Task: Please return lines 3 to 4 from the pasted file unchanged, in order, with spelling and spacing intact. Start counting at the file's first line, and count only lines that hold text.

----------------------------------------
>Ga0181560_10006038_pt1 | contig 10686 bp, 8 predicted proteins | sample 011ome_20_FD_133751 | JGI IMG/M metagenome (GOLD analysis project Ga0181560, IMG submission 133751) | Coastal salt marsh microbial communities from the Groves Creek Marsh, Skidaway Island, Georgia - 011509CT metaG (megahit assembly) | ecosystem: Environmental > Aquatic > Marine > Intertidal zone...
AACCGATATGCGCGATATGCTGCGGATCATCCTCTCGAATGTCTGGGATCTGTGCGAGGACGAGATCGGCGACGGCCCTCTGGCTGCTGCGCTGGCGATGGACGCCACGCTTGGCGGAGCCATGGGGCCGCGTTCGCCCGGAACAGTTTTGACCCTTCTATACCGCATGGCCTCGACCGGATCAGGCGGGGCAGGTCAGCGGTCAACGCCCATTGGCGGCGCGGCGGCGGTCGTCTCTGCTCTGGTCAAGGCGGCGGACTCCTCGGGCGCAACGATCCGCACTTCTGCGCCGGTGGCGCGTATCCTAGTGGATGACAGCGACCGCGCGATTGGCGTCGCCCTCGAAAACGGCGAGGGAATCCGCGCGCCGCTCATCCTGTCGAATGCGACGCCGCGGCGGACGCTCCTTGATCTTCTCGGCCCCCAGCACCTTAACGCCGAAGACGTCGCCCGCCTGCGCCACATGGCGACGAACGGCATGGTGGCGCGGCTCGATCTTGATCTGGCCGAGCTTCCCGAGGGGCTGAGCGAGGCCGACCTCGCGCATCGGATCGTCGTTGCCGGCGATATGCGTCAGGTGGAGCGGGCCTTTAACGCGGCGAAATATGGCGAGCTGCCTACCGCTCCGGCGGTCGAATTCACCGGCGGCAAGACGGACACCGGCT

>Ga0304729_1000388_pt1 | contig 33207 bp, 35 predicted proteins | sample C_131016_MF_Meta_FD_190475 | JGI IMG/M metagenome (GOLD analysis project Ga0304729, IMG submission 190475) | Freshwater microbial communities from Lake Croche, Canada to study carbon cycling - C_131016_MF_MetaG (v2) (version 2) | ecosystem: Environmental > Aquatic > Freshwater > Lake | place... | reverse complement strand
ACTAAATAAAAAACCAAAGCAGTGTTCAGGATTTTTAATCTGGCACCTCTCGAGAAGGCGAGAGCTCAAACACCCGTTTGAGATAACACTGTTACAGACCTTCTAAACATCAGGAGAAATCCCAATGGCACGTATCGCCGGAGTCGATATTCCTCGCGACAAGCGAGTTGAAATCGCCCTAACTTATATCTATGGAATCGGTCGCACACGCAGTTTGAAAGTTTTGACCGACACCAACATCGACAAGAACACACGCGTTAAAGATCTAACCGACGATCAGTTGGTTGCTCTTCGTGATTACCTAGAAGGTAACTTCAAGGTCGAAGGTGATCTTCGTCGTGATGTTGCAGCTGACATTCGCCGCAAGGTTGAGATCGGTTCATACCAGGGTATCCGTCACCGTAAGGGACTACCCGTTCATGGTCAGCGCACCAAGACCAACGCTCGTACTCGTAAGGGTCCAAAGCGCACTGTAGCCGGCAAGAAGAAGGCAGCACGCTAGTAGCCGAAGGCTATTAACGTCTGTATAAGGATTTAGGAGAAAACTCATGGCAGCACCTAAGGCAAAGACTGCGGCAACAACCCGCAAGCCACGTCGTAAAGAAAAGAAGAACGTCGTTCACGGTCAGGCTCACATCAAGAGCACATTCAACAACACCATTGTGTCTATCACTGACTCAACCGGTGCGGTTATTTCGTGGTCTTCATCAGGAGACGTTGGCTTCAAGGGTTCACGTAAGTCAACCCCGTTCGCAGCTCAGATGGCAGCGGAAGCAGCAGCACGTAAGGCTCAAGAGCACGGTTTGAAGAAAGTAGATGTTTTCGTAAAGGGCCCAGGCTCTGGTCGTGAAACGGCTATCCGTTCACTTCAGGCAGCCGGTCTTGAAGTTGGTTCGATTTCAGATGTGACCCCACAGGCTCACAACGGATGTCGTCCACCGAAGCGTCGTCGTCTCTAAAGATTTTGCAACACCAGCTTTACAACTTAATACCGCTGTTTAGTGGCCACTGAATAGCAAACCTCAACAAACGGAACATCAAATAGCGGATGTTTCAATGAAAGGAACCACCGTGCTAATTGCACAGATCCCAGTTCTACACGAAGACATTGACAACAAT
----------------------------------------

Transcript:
>Ga0304729_1000388_pt1 | contig 33207 bp, 35 predicted proteins | sample C_131016_MF_Meta_FD_190475 | JGI IMG/M metagenome (GOLD analysis project Ga0304729, IMG submission 190475) | Freshwater microbial communities from Lake Croche, Canada to study carbon cycling - C_131016_MF_MetaG (v2) (version 2) | ecosystem: Environmental > Aquatic > Freshwater > Lake | place... | reverse complement strand
ACTAAATAAAAAACCAAAGCAGTGTTCAGGATTTTTAATCTGGCACCTCTCGAGAAGGCGAGAGCTCAAACACCCGTTTGAGATAACACTGTTACAGACCTTCTAAACATCAGGAGAAATCCCAATGGCACGTATCGCCGGAGTCGATATTCCTCGCGACAAGCGAGTTGAAATCGCCCTAACTTATATCTATGGAATCGGTCGCACACGCAGTTTGAAAGTTTTGACCGACACCAACATCGACAAGAACACACGCGTTAAAGATCTAACCGACGATCAGTTGGTTGCTCTTCGTGATTACCTAGAAGGTAACTTCAAGGTCGAAGGTGATCTTCGTCGTGATGTTGCAGCTGACATTCGCCGCAAGGTTGAGATCGGTTCATACCAGGGTATCCGTCACCGTAAGGGACTACCCGTTCATGGTCAGCGCACCAAGACCAACGCTCGTACTCGTAAGGGTCCAAAGCGCACTGTAGCCGGCAAGAAGAAGGCAGCACGCTAGTAGCCGAAGGCTATTAACGTCTGTATAAGGATTTAGGAGAAAACTCATGGCAGCACCTAAGGCAAAGACTGCGGCAACAACCCGCAAGCCACGTCGTAAAGAAAAGAAGAACGTCGTTCACGGTCAGGCTCACATCAAGAGCACATTCAACAACACCATTGTGTCTATCACTGACTCAACCGGTGCGGTTATTTCGTGGTCTTCATCAGGAGACGTTGGCTTCAAGGGTTCACGTAAGTCAACCCCGTTCGCAGCTCAGATGGCAGCGGAAGCAGCAGCACGTAAGGCTCAAGAGCACGGTTTGAAGAAAGTAGATGTTTTCGTAAAGGGCCCAGGCTCTGGTCGTGAAACGGCTATCCGTTCACTTCAGGCAGCCGGTCTTGAAGTTGGTTCGATTTCAGATGTGACCCCACAGGCTCACAACGGATGTCGTCCACCGAAGCGTCGTCGTCTCTAAAGATTTTGCAACACCAGCTTTACAACTTAATACCGCTGTTTAGTGGCCACTGAATAGCAAACCTCAACAAACGGAACATCAAATAGCGGATGTTTCAATGAAAGGAACCACCGTGCTAATTGCACAGATCCCAGTTCTACACGAAGACATTGACAACAAT